Defendants first argue that both Hertz and Madison County must be dismissed because neither defendant is an "employer" within the meaning of Title VII. Under Title VII, only an "employer" is a proper defendant. Carver v. Sheriff of LaSalle Cnty., Ill., 243 F.3d 379, 381 (7th Cir. 2001). "Employer" is defined as the employing entity, not the individual supervisors or other natural persons. Id .; Williams v. Banning, 72 F.3d 552, 554 (7th Cir. 1995). As such, Hertz, in his individual capacity is not a proper defendant. Accordingly, the Court dismisses Plaintiff's Title VII claim against Hertz in his individual capacity. However, Defendants' motion is denied as to the Title VII claim asserted against Hertz in his official capacity.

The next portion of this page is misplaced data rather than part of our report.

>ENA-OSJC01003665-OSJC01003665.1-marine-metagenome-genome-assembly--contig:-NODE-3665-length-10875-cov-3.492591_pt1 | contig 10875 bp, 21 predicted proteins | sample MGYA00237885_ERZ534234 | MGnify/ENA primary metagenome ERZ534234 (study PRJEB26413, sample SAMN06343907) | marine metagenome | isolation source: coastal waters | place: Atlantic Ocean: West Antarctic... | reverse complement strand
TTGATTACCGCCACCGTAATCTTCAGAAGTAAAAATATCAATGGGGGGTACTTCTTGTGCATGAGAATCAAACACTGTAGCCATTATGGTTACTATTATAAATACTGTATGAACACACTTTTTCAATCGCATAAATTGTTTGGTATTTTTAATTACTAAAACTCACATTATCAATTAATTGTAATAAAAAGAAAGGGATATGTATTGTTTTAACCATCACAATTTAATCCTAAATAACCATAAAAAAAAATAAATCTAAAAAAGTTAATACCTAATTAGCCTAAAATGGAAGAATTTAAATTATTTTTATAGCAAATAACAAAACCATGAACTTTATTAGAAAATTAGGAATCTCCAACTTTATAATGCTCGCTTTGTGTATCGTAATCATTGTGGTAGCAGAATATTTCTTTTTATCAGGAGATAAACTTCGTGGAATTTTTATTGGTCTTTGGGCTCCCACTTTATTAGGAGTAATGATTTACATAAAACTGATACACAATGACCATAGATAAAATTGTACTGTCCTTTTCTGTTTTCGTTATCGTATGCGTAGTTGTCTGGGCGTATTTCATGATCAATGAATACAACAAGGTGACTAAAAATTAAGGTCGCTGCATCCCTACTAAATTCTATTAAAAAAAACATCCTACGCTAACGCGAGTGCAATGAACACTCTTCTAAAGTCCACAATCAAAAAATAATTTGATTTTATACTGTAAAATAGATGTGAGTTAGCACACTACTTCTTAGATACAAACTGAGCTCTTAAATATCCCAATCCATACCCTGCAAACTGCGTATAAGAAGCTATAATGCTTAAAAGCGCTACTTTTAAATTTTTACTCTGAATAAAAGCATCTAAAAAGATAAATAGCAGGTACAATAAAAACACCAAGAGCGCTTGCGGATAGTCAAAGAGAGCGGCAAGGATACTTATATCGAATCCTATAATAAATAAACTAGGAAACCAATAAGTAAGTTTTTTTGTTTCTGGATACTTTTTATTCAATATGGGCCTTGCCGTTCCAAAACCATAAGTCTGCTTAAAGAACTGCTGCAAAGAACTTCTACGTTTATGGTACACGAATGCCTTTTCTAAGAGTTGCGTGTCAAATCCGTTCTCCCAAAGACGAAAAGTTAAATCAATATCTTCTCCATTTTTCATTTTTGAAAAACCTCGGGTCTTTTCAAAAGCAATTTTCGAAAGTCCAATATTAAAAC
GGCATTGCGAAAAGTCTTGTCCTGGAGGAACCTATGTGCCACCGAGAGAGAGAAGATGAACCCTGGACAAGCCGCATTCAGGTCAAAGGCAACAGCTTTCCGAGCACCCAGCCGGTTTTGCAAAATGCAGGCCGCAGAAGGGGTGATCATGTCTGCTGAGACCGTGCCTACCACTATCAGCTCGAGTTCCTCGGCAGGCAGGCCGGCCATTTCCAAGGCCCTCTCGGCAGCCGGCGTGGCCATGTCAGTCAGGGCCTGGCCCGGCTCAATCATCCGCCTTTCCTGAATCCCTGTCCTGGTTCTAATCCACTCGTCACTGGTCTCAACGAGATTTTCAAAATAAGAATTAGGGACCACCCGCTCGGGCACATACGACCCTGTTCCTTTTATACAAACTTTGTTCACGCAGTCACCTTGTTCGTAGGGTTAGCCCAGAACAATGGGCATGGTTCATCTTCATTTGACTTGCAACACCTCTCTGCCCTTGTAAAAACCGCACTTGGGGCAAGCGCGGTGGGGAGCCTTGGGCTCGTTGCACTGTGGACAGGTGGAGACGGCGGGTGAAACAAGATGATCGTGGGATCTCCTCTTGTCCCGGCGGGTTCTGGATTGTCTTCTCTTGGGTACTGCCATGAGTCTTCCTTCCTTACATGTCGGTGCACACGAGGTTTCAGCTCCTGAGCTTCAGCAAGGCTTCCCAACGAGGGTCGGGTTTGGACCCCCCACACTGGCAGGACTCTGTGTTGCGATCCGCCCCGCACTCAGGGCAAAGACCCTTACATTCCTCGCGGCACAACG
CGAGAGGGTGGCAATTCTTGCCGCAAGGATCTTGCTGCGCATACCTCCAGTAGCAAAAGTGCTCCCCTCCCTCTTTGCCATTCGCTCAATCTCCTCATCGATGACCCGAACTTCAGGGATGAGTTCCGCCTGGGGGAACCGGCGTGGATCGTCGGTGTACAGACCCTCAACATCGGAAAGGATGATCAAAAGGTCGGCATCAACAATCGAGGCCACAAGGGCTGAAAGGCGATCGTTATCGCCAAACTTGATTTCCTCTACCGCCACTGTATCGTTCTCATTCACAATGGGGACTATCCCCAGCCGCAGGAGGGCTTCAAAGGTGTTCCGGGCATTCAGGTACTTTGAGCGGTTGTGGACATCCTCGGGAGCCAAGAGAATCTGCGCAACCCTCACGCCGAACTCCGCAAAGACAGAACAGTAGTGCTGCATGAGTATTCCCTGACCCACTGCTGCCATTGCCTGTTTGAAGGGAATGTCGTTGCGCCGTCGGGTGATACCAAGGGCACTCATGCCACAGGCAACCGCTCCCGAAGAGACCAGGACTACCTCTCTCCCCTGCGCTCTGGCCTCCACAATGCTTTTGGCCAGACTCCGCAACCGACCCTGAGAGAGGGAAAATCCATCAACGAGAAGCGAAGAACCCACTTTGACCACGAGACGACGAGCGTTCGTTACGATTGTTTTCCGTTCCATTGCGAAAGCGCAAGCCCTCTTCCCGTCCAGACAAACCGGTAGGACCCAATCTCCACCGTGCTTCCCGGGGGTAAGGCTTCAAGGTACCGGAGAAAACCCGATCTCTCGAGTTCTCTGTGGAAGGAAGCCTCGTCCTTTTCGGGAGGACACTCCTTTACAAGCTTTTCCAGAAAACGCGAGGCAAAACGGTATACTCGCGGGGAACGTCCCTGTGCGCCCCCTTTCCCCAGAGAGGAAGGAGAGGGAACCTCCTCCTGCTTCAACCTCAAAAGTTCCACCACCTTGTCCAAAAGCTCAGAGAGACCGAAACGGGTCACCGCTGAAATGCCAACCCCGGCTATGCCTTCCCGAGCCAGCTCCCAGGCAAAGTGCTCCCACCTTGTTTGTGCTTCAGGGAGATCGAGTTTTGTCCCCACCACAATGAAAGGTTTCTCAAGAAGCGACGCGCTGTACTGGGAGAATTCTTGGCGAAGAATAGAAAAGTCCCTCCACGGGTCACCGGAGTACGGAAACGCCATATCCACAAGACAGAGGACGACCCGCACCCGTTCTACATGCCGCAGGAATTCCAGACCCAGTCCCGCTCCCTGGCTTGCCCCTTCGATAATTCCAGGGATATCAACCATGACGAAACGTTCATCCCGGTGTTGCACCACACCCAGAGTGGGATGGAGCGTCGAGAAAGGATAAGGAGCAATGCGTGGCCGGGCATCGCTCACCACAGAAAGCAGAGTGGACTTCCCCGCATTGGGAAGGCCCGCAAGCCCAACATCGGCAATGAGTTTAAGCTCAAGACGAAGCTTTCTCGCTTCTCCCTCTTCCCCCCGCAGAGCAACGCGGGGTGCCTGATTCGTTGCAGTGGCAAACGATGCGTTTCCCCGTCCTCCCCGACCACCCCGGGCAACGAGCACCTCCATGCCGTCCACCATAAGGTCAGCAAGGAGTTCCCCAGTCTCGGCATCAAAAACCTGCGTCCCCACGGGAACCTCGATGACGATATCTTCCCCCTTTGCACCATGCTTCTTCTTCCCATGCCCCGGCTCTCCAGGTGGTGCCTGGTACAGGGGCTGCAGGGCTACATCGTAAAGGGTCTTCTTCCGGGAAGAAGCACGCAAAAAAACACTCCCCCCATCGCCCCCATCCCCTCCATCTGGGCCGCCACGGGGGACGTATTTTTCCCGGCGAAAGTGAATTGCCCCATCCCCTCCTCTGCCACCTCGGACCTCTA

It is well settled that Illinois sheriffs' offices are separate from the county. See Thompson v. Duke, 882 F.2d 1180, 1187 (7th Cir. 1989). As such, Madison County is not Plaintiff's "employer." Plaintiff seems to concede as much in her response. However, she contends that Madison County must be maintained as a defendant in the instant Title VII claim for indemnity purposes.
The Seventh Circuit has found:
a county in Illinois is a necessary party in any suit seeking damages from an independently elected county officer (sheriff, assessor, clerk of court, and so on) in an official capacity. See Fed.R.Civ.P. 17, 19. Because state law requires the county to pay, federal law deems it an indispensable party to the litigation.